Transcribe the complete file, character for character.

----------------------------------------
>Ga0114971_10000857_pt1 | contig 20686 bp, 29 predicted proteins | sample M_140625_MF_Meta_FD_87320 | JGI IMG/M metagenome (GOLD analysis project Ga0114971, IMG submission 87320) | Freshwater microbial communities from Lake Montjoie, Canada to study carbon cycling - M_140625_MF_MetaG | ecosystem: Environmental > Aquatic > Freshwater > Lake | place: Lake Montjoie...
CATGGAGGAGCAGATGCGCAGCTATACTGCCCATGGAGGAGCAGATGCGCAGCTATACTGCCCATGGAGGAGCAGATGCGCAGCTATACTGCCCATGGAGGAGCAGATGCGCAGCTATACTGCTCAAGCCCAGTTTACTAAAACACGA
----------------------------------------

>Ga0114971_10000857_pt1 | contig 20686 bp, 29 predicted proteins | sample M_140625_MF_Meta_FD_87320 | JGI IMG/M metagenome (GOLD analysis project Ga0114971, IMG submission 87320) | Freshwater microbial communities from Lake Montjoie, Canada to study carbon cycling - M_140625_MF_MetaG | ecosystem: Environmental > Aquatic > Freshwater > Lake | place: Lake Montjoie...
CATGGAGGAGCAGATGCGCAGCTATACTGCCCATGGAGGAGCAGATGCGCAGCTATACTGCCCATGGAGGAGCAGATGCGCAGCTATACTGCCCATGGAGGAGCAGATGCGCAGCTATACTGCTCAAGCCCAGTTTACTAAAACACGA